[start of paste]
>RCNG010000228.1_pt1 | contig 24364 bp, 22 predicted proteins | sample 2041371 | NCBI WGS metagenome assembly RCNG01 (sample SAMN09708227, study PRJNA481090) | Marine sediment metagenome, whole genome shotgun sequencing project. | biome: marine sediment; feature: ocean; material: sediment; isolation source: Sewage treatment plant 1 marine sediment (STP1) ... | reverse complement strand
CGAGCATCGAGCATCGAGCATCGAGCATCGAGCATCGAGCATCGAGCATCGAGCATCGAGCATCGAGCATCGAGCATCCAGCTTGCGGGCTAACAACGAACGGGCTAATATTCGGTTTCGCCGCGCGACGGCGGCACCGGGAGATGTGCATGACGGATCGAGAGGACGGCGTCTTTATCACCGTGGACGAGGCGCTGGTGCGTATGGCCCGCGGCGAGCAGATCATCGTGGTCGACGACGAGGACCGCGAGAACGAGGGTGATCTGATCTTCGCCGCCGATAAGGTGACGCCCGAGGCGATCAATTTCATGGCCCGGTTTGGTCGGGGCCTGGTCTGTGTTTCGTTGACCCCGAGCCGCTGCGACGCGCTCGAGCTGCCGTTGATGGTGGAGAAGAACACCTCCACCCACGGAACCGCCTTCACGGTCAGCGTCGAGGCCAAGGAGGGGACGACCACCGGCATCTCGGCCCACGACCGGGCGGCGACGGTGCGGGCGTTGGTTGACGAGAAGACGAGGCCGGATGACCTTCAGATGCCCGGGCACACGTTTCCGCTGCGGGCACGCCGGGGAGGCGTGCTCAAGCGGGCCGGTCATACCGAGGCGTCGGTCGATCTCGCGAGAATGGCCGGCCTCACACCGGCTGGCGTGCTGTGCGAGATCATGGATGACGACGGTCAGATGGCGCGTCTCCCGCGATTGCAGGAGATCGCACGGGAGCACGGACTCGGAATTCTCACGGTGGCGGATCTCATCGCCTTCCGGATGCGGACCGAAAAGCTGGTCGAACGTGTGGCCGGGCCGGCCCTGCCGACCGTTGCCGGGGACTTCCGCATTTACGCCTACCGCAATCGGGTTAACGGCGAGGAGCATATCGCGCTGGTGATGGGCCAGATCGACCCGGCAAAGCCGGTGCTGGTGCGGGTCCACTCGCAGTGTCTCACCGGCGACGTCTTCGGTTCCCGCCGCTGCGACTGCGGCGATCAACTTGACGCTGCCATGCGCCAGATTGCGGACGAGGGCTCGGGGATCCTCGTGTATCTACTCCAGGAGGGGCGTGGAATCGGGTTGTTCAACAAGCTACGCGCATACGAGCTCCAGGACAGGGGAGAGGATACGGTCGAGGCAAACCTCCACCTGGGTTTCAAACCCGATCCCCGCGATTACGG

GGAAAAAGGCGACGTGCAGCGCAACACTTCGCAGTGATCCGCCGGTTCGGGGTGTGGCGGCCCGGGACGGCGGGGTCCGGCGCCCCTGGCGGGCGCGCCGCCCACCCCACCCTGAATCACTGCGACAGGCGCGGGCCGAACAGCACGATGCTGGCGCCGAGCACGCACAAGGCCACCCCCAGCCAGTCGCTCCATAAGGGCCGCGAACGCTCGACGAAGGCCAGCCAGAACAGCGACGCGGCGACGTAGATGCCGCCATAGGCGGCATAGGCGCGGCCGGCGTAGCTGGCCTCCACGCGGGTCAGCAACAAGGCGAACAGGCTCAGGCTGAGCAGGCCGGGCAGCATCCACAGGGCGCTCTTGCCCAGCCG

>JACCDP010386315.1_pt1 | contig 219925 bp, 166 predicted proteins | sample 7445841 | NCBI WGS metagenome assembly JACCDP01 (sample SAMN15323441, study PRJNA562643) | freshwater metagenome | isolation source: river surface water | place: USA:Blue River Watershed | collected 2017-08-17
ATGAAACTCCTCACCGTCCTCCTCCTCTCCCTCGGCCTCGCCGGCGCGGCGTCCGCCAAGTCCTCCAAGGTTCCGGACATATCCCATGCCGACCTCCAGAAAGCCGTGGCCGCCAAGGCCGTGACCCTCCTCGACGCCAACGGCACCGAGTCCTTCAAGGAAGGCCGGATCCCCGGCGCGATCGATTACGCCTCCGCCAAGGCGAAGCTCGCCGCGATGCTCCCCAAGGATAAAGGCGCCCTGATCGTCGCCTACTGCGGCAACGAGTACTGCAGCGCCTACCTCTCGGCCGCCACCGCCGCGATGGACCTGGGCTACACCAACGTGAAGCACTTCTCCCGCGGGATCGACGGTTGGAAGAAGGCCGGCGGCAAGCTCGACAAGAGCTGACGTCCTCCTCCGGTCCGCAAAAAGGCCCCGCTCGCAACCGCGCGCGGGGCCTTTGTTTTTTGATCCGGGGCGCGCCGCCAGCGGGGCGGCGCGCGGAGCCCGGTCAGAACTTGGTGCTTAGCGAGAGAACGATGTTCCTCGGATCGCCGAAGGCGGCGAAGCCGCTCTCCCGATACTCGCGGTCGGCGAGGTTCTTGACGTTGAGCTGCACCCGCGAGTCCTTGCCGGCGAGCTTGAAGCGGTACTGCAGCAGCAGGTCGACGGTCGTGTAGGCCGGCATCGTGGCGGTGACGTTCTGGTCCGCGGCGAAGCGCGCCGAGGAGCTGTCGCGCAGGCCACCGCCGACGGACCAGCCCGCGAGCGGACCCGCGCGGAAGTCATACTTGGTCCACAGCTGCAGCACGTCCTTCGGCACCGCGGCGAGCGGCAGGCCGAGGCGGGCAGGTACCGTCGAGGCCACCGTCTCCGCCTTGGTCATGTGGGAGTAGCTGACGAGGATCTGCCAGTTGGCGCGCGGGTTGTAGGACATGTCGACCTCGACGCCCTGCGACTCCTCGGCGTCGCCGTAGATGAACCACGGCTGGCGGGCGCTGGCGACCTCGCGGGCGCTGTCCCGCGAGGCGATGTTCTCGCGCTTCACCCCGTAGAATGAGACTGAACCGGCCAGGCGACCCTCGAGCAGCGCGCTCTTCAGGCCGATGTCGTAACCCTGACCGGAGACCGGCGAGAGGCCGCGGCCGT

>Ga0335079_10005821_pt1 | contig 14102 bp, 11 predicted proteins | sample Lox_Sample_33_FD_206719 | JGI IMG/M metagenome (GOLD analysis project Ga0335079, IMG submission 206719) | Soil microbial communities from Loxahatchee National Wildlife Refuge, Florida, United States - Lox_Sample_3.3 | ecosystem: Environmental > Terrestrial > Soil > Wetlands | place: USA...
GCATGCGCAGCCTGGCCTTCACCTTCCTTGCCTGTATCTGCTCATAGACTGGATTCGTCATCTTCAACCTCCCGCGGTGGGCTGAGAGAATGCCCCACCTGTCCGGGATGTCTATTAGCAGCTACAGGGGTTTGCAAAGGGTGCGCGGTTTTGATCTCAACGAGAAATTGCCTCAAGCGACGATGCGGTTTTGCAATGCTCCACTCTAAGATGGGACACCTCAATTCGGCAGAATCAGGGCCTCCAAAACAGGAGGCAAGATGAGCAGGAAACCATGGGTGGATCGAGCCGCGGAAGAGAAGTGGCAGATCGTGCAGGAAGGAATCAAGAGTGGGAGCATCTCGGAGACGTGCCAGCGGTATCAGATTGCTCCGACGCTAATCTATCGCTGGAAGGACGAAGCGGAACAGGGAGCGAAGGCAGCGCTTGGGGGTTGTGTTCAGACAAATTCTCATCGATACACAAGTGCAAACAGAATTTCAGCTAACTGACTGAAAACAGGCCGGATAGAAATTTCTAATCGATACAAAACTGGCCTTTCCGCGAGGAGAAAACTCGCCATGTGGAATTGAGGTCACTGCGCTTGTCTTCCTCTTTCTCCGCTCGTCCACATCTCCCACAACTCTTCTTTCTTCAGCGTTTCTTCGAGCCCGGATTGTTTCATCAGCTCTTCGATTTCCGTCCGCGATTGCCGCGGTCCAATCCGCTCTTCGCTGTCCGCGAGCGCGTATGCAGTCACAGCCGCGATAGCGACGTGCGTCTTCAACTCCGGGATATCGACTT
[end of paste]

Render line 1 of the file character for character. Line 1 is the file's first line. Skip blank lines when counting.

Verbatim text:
>RCNG010000228.1_pt1 | contig 24364 bp, 22 predicted proteins | sample 2041371 | NCBI WGS metagenome assembly RCNG01 (sample SAMN09708227, study PRJNA481090) | Marine sediment metagenome, whole genome shotgun sequencing project. | biome: marine sediment; feature: ocean; material: sediment; isolation source: Sewage treatment plant 1 marine sediment (STP1) ... | reverse complement strand